6 Comments

  1. I have no respect for Fairey, whatsoever. His disregard for copyright ownership and ethics is inexcusable. Even using a “snapshot” not belonging to him, without the owner’s permission, is wholly inappropriate. And then there’s his complete artistic devaluation (in his mind) of the photographic work of others, while his “work” strikes many (myself included) as nothing more than childish Photoshop garbage.

    That he is even getting publicity on NPR and elsewhere is disturbing to me. (My posting this comment only adds to it, I know. [sigh] )

  2. Dale: While I agree with some of what you say, we have to be careful not to get rid of all derivative works. Some of the most famous artworks on history are based on the work of others so while we may agree that what Fairey has done is ethically wrong, we have to be careful not to generalize it too much.

    This particular case isn’t a great one because he’s easy to dislike. He poo poos the work of others in the most arrogant way.

  3. Richard: I agree with you, and honestly, I stepped over the line by disparaging his “work” (though I spoke honestly of my feelings). That’s usually not my style. My outburst is simply the result of how strongly I feel his process exploits the creations of others, without respect or appreciation for those creations.

    I have nothing against derivative works. Painters paint scenes from inspirations found in photographic images, etc. It’s wonderful when a painter has enough consideration to contact a photographer to ask if they may paint from the inspiration found in a photograph. In some cases it’s not easy to contact the original photographer of an image (or even know who took an image), but in the case of Fairey he seems to simply troll photo sites and the like with the rightful owners clearly visible.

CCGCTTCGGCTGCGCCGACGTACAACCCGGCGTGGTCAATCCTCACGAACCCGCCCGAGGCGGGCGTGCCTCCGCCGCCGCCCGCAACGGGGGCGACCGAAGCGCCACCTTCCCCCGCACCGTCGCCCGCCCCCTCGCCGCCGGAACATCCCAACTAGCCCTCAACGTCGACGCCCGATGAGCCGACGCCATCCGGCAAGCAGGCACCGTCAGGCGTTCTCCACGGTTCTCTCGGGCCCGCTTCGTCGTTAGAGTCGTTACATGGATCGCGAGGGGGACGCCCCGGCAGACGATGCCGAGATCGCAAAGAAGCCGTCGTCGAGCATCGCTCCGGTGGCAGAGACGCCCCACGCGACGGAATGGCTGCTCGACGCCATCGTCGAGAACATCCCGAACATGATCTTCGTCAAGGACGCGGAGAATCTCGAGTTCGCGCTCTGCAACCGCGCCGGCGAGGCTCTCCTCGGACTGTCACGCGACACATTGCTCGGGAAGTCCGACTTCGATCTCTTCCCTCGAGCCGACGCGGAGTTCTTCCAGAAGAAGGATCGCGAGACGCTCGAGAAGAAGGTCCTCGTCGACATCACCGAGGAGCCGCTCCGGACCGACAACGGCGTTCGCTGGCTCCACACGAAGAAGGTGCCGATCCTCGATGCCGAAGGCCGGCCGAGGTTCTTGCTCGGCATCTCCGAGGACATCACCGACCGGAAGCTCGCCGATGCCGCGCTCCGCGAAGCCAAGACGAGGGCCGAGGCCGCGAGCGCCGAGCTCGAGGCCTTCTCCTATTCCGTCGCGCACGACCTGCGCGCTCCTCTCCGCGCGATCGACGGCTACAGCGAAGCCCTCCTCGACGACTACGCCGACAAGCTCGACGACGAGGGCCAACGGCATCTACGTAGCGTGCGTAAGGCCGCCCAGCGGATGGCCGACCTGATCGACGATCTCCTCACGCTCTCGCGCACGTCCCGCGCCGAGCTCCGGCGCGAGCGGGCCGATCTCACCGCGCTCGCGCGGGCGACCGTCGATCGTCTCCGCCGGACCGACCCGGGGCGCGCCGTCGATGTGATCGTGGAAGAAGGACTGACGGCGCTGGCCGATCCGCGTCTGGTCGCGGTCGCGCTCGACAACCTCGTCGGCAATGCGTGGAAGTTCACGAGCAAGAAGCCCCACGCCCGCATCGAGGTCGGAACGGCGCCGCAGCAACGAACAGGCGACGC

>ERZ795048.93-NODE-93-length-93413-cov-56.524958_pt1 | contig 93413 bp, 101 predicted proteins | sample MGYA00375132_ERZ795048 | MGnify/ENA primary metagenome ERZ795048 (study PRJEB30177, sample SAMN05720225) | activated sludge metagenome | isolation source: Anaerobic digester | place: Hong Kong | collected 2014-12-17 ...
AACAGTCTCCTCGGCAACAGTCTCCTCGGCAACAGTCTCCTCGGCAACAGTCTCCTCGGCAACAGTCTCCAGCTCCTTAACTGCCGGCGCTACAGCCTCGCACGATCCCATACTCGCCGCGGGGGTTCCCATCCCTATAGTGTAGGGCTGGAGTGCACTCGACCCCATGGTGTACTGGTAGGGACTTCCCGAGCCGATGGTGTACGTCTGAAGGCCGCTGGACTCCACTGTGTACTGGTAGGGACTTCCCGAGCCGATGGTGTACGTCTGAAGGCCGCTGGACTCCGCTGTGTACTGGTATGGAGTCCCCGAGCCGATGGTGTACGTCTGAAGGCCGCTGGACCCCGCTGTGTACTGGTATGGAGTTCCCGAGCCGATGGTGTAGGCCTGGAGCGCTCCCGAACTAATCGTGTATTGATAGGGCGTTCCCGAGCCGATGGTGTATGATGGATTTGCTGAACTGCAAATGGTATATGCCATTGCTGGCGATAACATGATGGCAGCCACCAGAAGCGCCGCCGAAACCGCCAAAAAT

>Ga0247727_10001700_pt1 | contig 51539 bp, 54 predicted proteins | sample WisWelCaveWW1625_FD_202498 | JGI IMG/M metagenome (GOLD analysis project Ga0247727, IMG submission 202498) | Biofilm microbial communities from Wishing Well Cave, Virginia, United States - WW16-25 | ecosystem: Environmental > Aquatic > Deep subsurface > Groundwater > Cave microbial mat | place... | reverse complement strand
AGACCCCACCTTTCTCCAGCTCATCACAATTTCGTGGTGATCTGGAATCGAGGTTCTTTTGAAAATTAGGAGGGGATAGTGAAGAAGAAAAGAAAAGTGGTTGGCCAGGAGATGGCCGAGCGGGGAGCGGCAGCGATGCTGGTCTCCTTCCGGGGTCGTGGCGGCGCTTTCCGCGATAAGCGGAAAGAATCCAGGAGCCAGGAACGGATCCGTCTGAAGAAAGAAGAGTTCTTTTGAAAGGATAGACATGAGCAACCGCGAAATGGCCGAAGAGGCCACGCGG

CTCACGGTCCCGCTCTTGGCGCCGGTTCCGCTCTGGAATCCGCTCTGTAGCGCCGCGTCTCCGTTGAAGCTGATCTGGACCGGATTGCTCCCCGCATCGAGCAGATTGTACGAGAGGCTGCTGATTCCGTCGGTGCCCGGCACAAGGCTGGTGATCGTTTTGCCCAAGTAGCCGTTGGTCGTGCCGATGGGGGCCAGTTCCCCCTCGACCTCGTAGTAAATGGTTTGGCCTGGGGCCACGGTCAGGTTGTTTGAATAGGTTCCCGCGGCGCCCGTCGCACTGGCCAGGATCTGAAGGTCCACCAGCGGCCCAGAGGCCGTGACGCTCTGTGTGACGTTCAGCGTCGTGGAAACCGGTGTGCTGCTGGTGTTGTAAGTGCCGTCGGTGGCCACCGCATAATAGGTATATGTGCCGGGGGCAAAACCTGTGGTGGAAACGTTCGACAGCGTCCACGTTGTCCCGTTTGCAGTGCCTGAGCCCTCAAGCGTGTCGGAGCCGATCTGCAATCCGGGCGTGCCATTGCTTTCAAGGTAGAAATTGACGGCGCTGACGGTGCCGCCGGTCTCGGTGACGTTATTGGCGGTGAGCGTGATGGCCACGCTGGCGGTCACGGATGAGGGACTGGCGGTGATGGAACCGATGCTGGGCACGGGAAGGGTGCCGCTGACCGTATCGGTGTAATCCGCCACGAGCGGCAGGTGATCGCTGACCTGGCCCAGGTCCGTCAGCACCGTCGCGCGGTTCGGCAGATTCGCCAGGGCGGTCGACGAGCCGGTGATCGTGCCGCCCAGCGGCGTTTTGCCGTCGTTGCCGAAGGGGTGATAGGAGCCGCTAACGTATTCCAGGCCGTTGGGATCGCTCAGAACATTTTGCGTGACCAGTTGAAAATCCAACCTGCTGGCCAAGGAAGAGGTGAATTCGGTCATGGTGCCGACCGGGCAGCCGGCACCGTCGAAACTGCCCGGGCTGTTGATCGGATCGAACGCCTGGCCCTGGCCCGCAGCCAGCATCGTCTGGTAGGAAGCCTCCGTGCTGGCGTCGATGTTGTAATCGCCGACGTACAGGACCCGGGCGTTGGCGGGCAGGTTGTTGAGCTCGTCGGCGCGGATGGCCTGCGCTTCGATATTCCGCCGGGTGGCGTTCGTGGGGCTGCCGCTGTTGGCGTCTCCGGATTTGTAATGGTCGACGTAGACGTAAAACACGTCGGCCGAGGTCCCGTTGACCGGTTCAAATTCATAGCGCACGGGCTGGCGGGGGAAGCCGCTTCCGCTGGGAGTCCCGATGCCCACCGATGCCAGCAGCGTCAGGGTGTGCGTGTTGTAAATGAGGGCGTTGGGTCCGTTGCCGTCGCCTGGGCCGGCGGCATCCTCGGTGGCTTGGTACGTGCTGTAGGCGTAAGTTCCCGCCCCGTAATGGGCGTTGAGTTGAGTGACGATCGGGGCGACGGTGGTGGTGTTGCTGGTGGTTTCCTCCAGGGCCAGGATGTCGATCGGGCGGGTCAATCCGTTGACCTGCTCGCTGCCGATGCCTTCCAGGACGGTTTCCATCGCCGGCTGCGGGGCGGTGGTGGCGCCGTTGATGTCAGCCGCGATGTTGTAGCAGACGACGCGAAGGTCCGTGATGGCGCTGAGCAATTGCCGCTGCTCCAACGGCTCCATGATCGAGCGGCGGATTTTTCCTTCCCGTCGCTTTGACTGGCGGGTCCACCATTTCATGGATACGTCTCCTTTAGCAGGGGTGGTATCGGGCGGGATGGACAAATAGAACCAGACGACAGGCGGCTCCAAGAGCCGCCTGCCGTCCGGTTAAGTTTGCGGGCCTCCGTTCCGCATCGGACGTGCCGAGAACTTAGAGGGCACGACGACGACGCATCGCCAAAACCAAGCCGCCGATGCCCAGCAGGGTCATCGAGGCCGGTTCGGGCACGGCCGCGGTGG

One can expand on the topic of derivative works further, which gets complicated, both legally and ethically. But respecting the originator of any work to be included in one’s derivative project solves a lot of problems with those complications.

  4. Dale, the reason I don’t like to talk copyright is because I think the ethical piece trumps the copyright. Even if Fairey won in court he’s still an arrogant jerk for taking the images as he does, then talking about photography like it’s worthless and what he’s doing is adding value to it.

    If it were just a matter of simple stealing that would be one thing, but to piss on it seems to cross a line.

  5. Again, Richard, I agree. My use of the word “copyright”is more in the “human sense” rather than the “legal sense”. The law is important with regard to dispute resolution, but if one respects others, and the creative or intellectual properties they generate, legal elements don’t even need to come into play.

    Semantics may get in the way, but respecting others solves a lot of problems. :)

  6. Haha. I started the comments by stating that I don’t respect Fairey, then I ended (post #5) with “respecting others solves a lot of problems”.

    Maybe I should clarify that for me, certain actions garner forfeiture of that respect.

    Fwew! That was a close one! ;)

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